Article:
CLAPS v. ANIMAL HAVEN, INC.


34 A.D.3d 715 (2006)

825 N.Y.S.2d 125

VIRGINIA CLAPS, Appellant, v. ANIMAL HAVEN, INC., et al., Respondents.

Appellate Division of the Supreme Court of the State of New York, Second Department.

Decided November 28, 2006.


Ordered that the order is affirmed, with one bill of costs.

The plaintiff allegedly sustained injuries when one of several dogs being shown for adoption by the defendant Animal Haven, Inc. (hereinafter Animal Haven), on the sidewalk in front of a retail store of the defendant Petco Animal Supplies, Inc., doing business as Petco (hereinafter Petco), allegedly attacked her, biting down on her coat and thigh, and causing her to fall to the ground.

To recover in strict liability in tort for a dog bite or attack, a plaintiff must prove that the dog had vicious propensities and that the owner of the dog, or person in control of the premises where the dog was, knew or should have known of such propensities (see Bard v Jahnke, 6 N.Y.3d 592 [2006]; Collier v Zambito, 1 N.Y.3d 444, 448 [2004]). Vicious propensities include the "propensity to do any act that might endanger the safety of the persons and property of others in a given situation" (Collier v Zambito, supra at 446, quoting Dickson v McCoy, 39 N.Y. 400, 403 [1868]).

Here, the defendants established their prima facie entitlement to judgment as a matter of law on the second cause of action sounding in strict liability by presenting evidence that the dog previously had been shown approximately 30 times and was a "sweet" and "easily shown" dog who had never bitten or jumped on anyone or exhibited any aggressiveness. As such, the defendants did not have notice of any vicious propensities (see Bard v Jahnke, supra; Collier v Zambito, supra; Cohen v Kretzschmar, 30 A.D.3d 555 [2006]; Slacin v Aquafredda, 2 A.D.3d 624 [2003]). In response, the plaintiff failed to submit evidence sufficient to raise a triable issue of fact as to whether the dog had vicious propensities (see Bard v Jahnke, supra; Collier v Zambito, supra; Alvarez v Prospect Hosp., 68 N.Y.2d 320, 324 [1986]; Cohen v Kretzschmar, supra; Slacin v Aquafredda, supra).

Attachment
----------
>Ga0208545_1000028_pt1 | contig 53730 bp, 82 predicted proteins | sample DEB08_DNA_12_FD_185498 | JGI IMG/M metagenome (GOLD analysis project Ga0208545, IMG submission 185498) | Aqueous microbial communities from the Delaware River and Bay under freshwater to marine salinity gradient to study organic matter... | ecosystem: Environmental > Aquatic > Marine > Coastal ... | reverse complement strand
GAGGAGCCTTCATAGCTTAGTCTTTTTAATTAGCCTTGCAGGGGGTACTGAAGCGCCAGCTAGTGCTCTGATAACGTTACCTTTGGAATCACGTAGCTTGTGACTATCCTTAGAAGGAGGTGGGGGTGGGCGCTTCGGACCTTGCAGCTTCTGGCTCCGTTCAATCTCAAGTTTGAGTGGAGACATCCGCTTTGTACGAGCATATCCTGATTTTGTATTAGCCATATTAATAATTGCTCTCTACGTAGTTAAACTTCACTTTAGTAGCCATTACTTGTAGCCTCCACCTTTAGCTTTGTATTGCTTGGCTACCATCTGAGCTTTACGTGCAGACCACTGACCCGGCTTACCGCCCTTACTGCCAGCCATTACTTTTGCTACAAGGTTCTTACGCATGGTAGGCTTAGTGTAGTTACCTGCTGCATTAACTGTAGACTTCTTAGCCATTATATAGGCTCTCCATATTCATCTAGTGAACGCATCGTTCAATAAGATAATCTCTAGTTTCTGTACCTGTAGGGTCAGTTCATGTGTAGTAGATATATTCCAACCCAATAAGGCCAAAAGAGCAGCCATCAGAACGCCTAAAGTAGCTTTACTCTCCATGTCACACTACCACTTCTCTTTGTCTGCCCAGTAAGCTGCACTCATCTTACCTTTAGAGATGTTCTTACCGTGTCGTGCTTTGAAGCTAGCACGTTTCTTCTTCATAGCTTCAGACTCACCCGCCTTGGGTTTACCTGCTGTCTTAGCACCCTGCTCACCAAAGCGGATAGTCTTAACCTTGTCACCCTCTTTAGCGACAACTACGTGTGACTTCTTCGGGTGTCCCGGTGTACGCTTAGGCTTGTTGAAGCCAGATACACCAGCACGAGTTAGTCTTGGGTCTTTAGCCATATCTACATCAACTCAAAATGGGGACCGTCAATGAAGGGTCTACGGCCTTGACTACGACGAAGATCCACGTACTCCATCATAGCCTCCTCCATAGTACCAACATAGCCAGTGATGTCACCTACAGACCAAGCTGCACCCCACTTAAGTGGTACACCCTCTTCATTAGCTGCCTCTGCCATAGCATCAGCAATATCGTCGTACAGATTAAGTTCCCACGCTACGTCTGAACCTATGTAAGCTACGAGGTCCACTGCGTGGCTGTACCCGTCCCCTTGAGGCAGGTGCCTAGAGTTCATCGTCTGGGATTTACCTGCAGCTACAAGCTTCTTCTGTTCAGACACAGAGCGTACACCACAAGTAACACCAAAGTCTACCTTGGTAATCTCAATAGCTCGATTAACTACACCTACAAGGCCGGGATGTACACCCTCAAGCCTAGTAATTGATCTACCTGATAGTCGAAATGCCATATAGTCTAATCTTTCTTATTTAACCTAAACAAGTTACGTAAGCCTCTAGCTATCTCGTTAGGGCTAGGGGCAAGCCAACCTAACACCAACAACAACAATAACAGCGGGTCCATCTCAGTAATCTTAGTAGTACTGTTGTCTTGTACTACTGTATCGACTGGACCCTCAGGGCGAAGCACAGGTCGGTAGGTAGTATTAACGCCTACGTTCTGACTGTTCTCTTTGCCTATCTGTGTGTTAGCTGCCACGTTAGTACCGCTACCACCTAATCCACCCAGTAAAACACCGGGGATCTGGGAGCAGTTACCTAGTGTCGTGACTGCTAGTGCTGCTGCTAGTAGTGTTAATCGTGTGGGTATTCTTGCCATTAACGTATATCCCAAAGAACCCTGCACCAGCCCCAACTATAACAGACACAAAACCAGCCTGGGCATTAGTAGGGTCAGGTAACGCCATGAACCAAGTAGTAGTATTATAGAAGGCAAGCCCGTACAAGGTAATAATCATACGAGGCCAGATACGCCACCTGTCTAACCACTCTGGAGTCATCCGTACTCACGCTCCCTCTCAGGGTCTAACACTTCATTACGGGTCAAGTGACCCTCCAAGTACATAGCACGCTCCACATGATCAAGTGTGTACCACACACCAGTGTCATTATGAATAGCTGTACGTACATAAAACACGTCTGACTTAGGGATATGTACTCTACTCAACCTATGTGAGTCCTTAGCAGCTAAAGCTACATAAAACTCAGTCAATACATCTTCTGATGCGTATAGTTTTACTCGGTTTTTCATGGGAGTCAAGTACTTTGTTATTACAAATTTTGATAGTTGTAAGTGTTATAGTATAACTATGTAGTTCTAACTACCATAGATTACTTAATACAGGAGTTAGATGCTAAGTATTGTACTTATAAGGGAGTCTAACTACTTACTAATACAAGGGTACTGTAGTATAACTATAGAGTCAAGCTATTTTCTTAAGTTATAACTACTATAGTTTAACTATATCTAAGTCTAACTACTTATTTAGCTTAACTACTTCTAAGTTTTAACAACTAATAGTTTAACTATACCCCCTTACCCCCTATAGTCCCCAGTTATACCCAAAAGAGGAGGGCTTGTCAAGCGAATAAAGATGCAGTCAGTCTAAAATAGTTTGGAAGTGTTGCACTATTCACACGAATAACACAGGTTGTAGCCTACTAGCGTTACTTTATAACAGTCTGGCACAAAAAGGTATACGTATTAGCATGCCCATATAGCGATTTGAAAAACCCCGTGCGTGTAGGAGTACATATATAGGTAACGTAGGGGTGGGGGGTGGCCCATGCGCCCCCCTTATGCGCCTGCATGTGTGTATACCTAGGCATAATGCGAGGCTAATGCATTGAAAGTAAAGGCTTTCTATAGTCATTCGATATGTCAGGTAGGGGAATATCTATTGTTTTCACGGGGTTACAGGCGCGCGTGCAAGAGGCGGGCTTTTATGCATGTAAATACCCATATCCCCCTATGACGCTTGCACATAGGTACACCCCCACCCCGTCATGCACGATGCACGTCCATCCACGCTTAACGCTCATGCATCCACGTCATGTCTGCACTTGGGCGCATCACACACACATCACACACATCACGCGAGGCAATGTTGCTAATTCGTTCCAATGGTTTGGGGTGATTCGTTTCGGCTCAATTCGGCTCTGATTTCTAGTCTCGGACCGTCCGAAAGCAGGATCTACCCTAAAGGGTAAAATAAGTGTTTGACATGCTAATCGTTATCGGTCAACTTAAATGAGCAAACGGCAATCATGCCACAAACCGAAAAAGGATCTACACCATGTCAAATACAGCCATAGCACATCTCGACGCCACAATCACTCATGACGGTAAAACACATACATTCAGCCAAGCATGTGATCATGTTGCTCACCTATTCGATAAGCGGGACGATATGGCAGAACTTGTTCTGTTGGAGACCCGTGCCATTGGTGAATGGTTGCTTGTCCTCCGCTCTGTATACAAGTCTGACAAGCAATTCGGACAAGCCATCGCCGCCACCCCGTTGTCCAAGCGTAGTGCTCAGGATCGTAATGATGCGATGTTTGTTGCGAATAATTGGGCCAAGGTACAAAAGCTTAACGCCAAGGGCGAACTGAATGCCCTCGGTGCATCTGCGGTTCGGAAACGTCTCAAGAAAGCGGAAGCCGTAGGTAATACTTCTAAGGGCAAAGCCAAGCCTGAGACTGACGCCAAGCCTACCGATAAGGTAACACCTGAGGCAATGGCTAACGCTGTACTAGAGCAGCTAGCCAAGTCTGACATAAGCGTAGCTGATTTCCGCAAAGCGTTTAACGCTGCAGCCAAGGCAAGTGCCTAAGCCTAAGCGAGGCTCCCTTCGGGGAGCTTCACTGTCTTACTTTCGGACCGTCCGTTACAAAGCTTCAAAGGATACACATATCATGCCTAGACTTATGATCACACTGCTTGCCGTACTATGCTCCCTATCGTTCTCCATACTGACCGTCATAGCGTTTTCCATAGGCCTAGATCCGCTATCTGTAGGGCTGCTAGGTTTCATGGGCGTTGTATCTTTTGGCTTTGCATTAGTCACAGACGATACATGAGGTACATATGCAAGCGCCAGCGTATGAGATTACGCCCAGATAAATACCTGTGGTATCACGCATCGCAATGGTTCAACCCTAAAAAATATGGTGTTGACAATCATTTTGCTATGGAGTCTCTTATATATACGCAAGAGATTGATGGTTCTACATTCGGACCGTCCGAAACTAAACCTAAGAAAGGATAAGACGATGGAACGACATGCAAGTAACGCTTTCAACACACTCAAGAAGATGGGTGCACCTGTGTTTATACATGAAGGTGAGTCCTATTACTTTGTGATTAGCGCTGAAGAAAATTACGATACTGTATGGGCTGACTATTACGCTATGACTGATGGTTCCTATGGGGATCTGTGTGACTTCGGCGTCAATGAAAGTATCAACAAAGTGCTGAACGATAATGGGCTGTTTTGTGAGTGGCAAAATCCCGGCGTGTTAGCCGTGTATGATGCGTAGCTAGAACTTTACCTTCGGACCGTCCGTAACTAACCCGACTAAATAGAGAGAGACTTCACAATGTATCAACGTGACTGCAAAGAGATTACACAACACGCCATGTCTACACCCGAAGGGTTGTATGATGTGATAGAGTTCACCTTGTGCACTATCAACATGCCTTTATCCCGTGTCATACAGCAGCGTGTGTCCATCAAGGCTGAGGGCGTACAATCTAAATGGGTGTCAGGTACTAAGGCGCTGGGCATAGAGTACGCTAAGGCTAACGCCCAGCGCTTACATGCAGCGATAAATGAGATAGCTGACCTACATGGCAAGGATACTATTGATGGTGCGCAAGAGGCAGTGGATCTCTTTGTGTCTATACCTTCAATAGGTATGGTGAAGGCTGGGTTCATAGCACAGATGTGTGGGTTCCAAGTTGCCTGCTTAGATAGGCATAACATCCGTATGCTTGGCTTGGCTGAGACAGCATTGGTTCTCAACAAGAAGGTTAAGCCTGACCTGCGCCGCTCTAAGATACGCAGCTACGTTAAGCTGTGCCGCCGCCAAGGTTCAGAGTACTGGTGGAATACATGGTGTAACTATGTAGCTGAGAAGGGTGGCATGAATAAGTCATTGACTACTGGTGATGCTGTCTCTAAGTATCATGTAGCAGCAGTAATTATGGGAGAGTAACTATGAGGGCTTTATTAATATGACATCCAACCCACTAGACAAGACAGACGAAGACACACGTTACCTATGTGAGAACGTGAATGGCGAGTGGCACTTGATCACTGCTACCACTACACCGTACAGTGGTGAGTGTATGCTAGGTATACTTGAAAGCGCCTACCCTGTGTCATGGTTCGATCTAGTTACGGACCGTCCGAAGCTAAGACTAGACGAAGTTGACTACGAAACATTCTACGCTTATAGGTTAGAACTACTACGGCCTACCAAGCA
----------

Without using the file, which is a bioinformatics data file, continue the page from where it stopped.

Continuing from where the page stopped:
The plaintiff cannot recover on the first cause of action sounding in common-law negligence (see Bard v Jahnke, supra at 599; Morse v Colombo, 31 A.D.3d 916 [2006]).

The plaintiff's remaining contention is without merit.


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